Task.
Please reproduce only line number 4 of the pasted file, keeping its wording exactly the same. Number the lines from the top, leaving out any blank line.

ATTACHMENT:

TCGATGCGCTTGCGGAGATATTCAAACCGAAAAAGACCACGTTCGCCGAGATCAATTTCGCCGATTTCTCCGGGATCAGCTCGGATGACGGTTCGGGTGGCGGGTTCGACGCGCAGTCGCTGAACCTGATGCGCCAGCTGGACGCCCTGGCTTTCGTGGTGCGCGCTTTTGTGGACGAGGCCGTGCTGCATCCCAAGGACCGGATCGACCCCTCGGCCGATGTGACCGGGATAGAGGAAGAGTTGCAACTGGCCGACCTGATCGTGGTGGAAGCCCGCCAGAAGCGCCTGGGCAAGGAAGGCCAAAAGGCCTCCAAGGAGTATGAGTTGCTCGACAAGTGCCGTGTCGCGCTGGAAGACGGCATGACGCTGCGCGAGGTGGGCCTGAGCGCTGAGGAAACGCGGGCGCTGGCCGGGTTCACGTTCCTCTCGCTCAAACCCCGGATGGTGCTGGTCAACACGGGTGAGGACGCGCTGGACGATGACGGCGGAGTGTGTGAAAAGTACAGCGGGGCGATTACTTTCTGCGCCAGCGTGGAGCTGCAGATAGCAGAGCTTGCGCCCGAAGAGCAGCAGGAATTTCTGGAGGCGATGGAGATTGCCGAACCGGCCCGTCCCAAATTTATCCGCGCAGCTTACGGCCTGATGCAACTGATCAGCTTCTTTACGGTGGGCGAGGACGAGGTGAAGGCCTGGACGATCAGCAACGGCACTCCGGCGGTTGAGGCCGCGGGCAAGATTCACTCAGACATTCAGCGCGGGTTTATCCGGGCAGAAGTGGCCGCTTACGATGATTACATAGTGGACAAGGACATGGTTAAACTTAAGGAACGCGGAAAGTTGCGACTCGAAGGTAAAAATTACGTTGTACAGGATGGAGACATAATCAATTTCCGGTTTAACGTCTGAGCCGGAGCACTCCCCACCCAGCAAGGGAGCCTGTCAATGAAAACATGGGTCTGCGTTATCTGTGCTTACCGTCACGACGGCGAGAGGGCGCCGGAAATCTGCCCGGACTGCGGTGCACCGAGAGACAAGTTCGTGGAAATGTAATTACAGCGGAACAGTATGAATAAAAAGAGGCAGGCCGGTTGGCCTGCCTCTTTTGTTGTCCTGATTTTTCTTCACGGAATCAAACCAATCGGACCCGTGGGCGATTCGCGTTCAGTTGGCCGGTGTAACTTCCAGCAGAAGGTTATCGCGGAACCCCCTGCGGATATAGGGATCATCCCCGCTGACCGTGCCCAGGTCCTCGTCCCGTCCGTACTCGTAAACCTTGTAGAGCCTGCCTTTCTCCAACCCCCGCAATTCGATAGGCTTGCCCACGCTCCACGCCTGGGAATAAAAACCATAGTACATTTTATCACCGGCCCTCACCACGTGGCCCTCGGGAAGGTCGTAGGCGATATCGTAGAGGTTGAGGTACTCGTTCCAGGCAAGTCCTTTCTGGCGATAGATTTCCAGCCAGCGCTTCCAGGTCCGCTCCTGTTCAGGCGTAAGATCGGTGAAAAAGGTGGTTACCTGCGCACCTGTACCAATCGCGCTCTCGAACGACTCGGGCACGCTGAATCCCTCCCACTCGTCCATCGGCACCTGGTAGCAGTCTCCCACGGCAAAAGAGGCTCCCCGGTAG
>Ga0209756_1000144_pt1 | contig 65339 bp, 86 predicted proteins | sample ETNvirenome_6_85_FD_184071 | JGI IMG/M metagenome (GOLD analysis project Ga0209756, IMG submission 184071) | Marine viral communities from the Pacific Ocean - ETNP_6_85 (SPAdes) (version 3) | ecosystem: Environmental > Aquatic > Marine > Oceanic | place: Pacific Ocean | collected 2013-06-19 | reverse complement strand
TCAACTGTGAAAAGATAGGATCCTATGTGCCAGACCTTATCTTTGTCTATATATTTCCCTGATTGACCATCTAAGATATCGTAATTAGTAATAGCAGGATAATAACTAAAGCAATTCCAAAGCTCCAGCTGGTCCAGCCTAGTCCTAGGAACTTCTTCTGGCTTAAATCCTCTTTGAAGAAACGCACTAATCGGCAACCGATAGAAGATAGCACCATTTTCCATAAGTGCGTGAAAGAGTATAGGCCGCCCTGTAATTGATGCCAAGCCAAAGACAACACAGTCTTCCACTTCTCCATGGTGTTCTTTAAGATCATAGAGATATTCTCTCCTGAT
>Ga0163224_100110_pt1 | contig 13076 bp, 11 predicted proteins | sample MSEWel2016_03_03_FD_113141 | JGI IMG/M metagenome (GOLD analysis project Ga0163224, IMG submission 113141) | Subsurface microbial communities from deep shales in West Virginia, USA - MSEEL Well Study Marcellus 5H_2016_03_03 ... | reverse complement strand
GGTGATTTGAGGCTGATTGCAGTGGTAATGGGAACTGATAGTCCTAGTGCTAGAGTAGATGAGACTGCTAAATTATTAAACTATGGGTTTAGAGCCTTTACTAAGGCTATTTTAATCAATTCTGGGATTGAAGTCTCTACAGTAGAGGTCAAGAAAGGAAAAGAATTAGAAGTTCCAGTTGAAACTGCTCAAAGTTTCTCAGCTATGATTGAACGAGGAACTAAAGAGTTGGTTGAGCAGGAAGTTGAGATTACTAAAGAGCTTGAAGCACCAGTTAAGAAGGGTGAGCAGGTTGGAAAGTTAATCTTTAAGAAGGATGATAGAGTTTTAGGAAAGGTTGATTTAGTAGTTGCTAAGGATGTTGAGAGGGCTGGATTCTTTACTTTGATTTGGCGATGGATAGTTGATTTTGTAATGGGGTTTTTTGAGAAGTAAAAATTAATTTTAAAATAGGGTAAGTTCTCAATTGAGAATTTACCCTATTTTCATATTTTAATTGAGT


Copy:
>Ga0163224_100110_pt1 | contig 13076 bp, 11 predicted proteins | sample MSEWel2016_03_03_FD_113141 | JGI IMG/M metagenome (GOLD analysis project Ga0163224, IMG submission 113141) | Subsurface microbial communities from deep shales in West Virginia, USA - MSEEL Well Study Marcellus 5H_2016_03_03 ... | reverse complement strand